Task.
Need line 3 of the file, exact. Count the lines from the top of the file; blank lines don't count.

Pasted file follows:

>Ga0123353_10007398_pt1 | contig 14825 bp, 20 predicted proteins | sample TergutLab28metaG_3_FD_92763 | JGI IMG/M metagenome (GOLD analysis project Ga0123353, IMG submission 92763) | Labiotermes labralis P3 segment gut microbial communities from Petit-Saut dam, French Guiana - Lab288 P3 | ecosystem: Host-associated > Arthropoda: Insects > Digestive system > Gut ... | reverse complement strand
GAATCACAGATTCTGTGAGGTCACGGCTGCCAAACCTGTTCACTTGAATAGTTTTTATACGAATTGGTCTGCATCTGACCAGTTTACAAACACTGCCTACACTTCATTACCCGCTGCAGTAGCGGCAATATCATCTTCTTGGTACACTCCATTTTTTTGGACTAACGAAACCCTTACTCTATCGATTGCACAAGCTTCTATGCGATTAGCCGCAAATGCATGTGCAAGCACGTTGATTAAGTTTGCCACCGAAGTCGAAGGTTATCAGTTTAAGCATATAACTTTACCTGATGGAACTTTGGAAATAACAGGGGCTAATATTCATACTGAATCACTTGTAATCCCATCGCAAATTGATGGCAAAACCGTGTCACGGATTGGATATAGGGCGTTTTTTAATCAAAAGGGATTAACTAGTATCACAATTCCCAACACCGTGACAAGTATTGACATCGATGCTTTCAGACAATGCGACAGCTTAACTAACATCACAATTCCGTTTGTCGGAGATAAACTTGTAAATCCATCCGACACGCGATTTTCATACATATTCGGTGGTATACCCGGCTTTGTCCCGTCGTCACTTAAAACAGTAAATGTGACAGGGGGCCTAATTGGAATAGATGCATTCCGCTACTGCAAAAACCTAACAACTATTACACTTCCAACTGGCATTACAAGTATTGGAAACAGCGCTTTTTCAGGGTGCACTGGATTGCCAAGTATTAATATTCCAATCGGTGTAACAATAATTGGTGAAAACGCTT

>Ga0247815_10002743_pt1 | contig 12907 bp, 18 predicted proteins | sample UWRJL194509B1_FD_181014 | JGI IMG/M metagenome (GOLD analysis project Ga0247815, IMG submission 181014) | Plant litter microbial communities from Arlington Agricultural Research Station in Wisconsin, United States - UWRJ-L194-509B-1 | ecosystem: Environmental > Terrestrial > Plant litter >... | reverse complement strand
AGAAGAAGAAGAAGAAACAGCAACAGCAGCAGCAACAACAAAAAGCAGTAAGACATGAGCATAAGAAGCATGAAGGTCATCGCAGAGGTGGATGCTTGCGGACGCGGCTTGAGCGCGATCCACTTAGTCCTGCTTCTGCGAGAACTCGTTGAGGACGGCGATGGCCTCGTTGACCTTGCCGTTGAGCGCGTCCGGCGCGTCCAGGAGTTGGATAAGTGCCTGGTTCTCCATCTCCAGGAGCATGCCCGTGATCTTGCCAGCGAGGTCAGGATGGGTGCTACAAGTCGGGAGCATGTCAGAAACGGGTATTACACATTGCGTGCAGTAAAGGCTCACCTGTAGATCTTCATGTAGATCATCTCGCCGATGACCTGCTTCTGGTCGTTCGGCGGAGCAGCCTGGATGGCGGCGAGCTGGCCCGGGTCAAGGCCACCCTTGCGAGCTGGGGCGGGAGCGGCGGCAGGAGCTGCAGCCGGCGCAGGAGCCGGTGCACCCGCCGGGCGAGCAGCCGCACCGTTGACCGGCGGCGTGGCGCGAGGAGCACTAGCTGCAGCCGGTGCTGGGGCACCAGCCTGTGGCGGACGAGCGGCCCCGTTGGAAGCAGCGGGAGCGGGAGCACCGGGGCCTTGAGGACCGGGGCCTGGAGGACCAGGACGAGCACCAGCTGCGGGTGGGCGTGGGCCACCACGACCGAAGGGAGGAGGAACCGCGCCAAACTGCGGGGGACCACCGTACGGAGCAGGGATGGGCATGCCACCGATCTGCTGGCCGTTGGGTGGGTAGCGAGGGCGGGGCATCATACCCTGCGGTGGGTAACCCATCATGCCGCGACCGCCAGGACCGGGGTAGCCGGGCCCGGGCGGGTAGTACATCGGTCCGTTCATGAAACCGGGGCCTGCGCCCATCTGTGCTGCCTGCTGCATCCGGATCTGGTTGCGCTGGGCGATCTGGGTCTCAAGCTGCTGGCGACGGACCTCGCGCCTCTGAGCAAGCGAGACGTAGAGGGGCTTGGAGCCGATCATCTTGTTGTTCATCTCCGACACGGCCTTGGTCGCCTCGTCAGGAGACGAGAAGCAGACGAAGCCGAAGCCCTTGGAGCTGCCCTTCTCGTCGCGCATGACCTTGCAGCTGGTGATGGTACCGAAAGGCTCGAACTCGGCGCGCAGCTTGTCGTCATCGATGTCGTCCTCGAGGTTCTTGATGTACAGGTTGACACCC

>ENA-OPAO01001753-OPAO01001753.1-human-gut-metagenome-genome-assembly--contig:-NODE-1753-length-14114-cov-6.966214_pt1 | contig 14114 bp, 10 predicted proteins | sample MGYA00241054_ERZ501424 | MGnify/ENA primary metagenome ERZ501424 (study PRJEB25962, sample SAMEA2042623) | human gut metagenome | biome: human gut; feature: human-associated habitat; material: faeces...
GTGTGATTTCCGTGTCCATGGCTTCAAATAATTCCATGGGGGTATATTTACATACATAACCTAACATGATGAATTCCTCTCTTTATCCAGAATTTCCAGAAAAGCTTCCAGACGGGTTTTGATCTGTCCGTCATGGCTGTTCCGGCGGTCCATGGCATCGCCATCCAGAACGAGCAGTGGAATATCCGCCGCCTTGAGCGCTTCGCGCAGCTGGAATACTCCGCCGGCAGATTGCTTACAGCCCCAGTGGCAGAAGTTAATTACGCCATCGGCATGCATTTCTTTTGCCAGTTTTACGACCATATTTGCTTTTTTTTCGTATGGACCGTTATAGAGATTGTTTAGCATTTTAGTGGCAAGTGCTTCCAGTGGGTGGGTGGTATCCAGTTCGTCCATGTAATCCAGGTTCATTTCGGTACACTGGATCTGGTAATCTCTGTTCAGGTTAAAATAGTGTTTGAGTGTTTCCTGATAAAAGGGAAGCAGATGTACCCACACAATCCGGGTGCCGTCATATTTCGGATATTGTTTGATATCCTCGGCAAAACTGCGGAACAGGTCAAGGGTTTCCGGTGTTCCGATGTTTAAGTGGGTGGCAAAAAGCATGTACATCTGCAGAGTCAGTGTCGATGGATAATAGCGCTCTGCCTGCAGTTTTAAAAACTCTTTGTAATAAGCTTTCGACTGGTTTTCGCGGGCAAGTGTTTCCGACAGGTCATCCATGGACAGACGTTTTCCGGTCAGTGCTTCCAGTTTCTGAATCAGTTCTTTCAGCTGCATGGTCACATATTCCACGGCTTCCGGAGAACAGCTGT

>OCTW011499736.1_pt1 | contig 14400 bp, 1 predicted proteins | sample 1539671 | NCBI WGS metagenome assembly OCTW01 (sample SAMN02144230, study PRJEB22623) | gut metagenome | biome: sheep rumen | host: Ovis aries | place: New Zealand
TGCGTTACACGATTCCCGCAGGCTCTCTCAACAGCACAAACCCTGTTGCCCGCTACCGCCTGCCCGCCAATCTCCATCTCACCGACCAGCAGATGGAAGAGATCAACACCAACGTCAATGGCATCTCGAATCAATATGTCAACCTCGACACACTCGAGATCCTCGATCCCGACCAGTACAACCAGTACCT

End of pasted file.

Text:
>Ga0247815_10002743_pt1 | contig 12907 bp, 18 predicted proteins | sample UWRJL194509B1_FD_181014 | JGI IMG/M metagenome (GOLD analysis project Ga0247815, IMG submission 181014) | Plant litter microbial communities from Arlington Agricultural Research Station in Wisconsin, United States - UWRJ-L194-509B-1 | ecosystem: Environmental > Terrestrial > Plant litter >... | reverse complement strand